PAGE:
Report says state's logging rules are weak
The Associated Press
SACRAMENTO- California's logging rules are inadequate, allowing widespread tree
cutting that causes mudslides, hurts water supplies and endangers fish and
federal scientist says.
In a study released Tuesday, U.S. Forest Service geologist Leslie Reid
California Department of Forestry of lax enforcement of the Forest
Practices Act, the
principal state law governing tree harvesting.
Reid urges state officials to shift authority over logging rules from the
Department of Forestry and Fire Prevention to the cabinet-level Resources
Agency, headed by Gov. Gray Davis' top environmental adviser.
California laws have failed to fully protect Northern California streams,
wrote Reid, who played a key role in a state-federal agreement to preserve
the Headwaters Forest Preserve near Fortuna.
Some CDF staff members see their primary mission as facilitating production of
''high-quality forest products,'' she added.
The study reflects Reid's research and was not endorsed by her agency. Her
released by an environmental coalition that includes California's major
water agencies' lobby. It was commissioned by Assemblyman Fred Keeley, a
Boulder Creek Democrat who proposes tightening logging laws, boosting
inspections and requiring timber companies to pay for it.
CDF spokeswoman Karen Terrill declined to comment on the study, saying agency
officials had not yet seen it.
Logging practices have been a thorny subject for years along the North
landowners have complained that excessive logging causes mudslides during
heavy winter rain.
In December 1996, over-logging by Pacific Lumber Co. was blamed for a
destroyed homes in Stafford. The company denied the allegation.
The slide prompted the creation of a local homeowners' group seeking
tougher logging rules.
''Basically, it destroyed one-third of our town. It took out all the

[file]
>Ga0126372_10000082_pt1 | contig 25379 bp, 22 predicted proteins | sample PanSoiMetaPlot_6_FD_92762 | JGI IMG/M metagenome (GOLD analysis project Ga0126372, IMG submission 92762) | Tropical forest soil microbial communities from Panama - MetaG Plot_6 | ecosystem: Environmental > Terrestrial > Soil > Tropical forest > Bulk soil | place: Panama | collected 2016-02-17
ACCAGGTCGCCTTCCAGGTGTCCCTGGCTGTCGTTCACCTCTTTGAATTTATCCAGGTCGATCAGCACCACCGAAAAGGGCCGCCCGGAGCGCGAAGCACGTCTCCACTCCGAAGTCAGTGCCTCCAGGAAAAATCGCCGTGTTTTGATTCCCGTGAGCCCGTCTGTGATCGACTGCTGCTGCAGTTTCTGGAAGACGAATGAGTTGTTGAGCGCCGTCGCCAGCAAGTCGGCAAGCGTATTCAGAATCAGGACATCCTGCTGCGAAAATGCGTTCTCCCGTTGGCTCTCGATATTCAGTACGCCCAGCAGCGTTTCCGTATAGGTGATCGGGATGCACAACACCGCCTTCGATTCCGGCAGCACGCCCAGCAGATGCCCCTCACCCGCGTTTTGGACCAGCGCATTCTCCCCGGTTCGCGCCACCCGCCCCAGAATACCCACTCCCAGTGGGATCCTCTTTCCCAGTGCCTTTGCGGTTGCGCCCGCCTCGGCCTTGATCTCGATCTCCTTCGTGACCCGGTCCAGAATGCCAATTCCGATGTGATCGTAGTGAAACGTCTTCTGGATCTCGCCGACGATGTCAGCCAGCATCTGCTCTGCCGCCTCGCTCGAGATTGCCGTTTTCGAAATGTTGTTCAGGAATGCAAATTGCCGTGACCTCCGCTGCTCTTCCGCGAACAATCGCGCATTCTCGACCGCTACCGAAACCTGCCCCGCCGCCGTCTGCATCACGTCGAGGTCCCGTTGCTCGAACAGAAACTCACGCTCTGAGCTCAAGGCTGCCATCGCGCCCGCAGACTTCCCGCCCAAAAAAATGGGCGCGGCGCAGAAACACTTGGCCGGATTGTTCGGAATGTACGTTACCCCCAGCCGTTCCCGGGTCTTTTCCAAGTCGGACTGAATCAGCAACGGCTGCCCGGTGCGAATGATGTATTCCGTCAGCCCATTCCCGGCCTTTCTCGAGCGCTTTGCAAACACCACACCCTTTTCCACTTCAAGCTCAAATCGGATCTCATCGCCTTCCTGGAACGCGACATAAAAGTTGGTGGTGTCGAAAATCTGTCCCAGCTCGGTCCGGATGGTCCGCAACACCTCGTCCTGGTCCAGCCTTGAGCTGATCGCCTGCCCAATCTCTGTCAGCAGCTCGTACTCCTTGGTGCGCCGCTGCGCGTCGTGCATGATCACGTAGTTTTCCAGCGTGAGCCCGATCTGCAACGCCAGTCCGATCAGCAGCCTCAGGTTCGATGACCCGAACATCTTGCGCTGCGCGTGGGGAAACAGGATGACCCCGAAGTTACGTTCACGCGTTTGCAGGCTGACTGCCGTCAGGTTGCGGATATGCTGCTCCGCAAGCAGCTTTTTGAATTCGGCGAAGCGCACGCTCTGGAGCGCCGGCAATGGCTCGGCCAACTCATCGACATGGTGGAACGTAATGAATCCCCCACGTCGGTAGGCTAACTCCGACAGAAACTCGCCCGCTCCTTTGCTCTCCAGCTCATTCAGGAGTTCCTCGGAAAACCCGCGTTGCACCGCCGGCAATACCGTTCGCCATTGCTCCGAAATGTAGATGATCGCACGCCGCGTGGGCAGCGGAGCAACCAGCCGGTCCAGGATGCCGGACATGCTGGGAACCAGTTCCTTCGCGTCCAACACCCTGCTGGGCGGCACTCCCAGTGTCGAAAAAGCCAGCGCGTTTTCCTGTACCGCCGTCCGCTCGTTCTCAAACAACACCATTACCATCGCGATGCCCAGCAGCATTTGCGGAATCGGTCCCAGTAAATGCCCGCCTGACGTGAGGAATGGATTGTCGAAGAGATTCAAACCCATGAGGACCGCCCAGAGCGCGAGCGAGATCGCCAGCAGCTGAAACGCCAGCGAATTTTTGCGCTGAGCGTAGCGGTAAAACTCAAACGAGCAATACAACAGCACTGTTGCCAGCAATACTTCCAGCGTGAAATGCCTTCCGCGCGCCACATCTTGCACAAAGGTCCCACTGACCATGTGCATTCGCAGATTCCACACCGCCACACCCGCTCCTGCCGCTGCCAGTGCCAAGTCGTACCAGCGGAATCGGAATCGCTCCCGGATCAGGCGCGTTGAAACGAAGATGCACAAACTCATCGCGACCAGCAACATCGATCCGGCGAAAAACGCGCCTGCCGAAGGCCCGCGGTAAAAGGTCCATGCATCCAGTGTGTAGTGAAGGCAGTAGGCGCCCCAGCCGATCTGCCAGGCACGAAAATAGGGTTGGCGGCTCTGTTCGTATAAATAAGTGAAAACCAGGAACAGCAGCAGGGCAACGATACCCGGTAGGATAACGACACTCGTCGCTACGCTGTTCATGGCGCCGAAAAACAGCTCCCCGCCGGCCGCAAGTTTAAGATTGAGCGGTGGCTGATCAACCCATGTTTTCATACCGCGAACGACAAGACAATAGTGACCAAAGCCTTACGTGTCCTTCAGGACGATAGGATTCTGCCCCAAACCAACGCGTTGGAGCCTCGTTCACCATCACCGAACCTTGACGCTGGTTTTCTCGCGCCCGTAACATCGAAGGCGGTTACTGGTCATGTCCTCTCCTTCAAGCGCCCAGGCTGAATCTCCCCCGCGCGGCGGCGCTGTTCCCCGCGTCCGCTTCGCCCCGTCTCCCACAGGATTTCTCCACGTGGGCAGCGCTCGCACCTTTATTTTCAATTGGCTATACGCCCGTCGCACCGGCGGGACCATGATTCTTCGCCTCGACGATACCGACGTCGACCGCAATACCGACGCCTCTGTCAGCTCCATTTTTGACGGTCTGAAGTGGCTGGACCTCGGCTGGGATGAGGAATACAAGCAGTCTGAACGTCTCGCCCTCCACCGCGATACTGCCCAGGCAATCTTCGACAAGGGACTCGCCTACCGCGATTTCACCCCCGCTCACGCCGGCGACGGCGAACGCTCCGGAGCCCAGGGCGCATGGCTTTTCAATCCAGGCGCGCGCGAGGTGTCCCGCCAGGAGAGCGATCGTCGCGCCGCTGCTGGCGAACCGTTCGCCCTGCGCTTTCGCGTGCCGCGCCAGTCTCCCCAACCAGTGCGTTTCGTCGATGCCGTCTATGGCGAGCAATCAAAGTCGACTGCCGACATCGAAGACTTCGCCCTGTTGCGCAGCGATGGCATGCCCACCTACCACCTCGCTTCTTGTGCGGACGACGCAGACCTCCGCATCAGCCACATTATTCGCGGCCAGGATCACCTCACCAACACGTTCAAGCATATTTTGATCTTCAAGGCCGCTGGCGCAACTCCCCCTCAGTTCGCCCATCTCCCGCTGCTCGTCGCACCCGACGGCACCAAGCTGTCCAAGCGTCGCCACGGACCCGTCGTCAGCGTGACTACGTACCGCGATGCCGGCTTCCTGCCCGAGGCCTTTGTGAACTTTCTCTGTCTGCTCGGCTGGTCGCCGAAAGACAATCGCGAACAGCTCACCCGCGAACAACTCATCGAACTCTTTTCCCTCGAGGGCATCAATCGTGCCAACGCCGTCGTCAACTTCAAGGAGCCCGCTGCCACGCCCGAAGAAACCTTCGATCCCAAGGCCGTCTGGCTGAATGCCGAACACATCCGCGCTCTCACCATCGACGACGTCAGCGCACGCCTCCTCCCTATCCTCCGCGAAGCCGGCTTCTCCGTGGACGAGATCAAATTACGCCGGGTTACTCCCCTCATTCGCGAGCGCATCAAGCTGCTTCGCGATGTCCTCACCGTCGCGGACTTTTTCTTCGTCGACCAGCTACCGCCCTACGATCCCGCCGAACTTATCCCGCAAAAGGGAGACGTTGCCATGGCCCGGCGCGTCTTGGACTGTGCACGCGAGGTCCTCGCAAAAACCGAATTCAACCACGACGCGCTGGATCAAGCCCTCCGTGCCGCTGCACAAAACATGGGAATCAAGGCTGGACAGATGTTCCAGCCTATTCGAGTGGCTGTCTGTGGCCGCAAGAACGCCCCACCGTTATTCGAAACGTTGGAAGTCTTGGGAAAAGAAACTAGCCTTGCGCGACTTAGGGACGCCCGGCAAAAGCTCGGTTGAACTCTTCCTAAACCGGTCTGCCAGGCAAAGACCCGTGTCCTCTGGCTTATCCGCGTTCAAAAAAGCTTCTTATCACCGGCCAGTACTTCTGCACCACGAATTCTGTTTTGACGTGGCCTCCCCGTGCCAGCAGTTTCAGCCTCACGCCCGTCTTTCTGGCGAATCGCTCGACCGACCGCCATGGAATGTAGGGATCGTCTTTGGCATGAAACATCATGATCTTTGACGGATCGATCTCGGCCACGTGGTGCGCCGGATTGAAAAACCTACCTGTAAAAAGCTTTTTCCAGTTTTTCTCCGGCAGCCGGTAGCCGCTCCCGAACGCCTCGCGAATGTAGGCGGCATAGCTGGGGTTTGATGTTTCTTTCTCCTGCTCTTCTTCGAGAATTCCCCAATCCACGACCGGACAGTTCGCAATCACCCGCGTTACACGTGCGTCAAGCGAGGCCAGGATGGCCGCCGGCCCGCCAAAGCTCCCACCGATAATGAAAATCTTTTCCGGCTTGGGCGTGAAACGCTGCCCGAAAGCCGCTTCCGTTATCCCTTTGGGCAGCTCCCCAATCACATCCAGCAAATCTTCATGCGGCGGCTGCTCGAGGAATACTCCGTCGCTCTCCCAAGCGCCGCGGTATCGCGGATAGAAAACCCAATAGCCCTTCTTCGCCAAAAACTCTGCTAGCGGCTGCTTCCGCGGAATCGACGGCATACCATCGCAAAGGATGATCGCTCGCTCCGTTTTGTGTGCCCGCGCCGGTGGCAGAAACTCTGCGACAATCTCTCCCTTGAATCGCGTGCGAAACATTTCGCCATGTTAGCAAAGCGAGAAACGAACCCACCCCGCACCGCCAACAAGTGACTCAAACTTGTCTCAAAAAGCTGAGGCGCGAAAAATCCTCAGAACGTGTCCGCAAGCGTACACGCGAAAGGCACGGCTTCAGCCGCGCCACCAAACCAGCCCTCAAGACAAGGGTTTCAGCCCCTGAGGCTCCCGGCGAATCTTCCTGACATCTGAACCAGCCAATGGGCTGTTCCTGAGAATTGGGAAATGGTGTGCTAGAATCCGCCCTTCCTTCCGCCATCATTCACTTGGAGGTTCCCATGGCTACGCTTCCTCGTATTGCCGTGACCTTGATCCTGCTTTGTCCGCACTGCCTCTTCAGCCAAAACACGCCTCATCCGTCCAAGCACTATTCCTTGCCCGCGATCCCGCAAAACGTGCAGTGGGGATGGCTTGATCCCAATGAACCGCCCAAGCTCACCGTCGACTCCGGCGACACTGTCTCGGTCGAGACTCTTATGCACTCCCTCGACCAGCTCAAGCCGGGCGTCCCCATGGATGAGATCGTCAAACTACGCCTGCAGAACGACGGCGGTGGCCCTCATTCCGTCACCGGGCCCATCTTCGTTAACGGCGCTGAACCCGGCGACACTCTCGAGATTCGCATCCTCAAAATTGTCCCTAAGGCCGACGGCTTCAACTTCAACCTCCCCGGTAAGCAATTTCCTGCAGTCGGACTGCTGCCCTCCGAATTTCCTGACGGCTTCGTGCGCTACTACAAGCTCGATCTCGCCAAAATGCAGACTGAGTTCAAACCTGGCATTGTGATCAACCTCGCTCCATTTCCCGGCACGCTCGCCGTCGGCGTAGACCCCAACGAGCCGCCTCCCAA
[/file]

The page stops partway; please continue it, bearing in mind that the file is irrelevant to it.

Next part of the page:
property owners north of me, and this is not an isolated case,'' said Mike
O'Neal, a Stafford property owner whose land was hit by the mudslide.
Among supporters of Keeley's legislation is the Association of California
Water Agencies, which represents more than 400 water agencies across
California, most of whom provide drinking water.
The group is not often identified as part of an environmental coalition,
but spokeswoman Jennifer Persike-Becker said ACWA favors tough logging laws
to preserve fragile watersheds.
''More and more we've figured out that the watershed has to be protected,
dumping a bunch of chemicals at the other end, which is costly and not
necessarily the best treatment,'' she said.
Reid's study suggests that timber harvest plans, the documents that
companies seeking to log trees submit for state approval, ''do not
adequately examine the long-term impact of human activity, namely
logging,'' according to the environmental coalition.
Reid, whose research during the Headwaters Forest negotiations was credited by
environmentalists with prompting tougher logging restrictions for PL,
recommends that state forestry authorities be more open to outside
The financial impact of excessive logging is borne heavily by those who
depend on water for their livelihoods, such as fishermen and boating
guides, she wrote.
Wednesday, May 26, 1999; A1
Humboldt Watershed Council
828 G Street
Eureka, CA 95501
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